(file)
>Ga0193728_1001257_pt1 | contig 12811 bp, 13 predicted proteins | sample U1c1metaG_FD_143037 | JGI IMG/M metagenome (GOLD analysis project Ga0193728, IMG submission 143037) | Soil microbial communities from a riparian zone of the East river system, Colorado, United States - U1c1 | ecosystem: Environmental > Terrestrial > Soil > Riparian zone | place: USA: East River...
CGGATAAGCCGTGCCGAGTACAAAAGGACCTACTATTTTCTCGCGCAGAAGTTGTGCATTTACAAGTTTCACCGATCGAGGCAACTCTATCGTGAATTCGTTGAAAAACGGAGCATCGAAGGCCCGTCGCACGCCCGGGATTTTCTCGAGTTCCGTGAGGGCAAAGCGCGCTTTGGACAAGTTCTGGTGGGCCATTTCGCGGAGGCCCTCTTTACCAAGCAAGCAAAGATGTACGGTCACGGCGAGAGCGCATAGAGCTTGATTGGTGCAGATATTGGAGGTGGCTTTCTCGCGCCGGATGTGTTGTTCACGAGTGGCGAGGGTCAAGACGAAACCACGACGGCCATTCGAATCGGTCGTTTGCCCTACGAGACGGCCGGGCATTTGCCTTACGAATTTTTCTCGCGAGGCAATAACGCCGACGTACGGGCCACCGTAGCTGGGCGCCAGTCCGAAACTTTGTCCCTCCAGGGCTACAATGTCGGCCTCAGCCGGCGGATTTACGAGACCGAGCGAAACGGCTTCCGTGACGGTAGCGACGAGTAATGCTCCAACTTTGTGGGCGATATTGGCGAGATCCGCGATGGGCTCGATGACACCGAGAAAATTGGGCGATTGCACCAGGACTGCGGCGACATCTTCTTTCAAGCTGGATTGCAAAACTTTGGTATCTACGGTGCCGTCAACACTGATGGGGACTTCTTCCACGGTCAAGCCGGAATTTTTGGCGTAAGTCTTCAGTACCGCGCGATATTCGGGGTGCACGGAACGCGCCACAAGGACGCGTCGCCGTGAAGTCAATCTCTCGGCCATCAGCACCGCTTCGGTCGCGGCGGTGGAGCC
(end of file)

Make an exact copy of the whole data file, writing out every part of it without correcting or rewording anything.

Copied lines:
>Ga0193728_1001257_pt1 | contig 12811 bp, 13 predicted proteins | sample U1c1metaG_FD_143037 | JGI IMG/M metagenome (GOLD analysis project Ga0193728, IMG submission 143037) | Soil microbial communities from a riparian zone of the East river system, Colorado, United States - U1c1 | ecosystem: Environmental > Terrestrial > Soil > Riparian zone | place: USA: East River...
CGGATAAGCCGTGCCGAGTACAAAAGGACCTACTATTTTCTCGCGCAGAAGTTGTGCATTTACAAGTTTCACCGATCGAGGCAACTCTATCGTGAATTCGTTGAAAAACGGAGCATCGAAGGCCCGTCGCACGCCCGGGATTTTCTCGAGTTCCGTGAGGGCAAAGCGCGCTTTGGACAAGTTCTGGTGGGCCATTTCGCGGAGGCCCTCTTTACCAAGCAAGCAAAGATGTACGGTCACGGCGAGAGCGCATAGAGCTTGATTGGTGCAGATATTGGAGGTGGCTTTCTCGCGCCGGATGTGTTGTTCACGAGTGGCGAGGGTCAAGACGAAACCACGACGGCCATTCGAATCGGTCGTTTGCCCTACGAGACGGCCGGGCATTTGCCTTACGAATTTTTCTCGCGAGGCAATAACGCCGACGTACGGGCCACCGTAGCTGGGCGCCAGTCCGAAACTTTGTCCCTCCAGGGCTACAATGTCGGCCTCAGCCGGCGGATTTACGAGACCGAGCGAAACGGCTTCCGTGACGGTAGCGACGAGTAATGCTCCAACTTTGTGGGCGATATTGGCGAGATCCGCGATGGGCTCGATGACACCGAGAAAATTGGGCGATTGCACCAGGACTGCGGCGACATCTTCTTTCAAGCTGGATTGCAAAACTTTGGTATCTACGGTGCCGTCAACACTGATGGGGACTTCTTCCACGGTCAAGCCGGAATTTTTGGCGTAAGTCTTCAGTACCGCGCGATATTCGGGGTGCACGGAACGCGCCACAAGGACGCGTCGCCGTGAAGTCAATCTCTCGGCCATCAGCACCGCTTCGGTCGCGGCGGTGGAGCC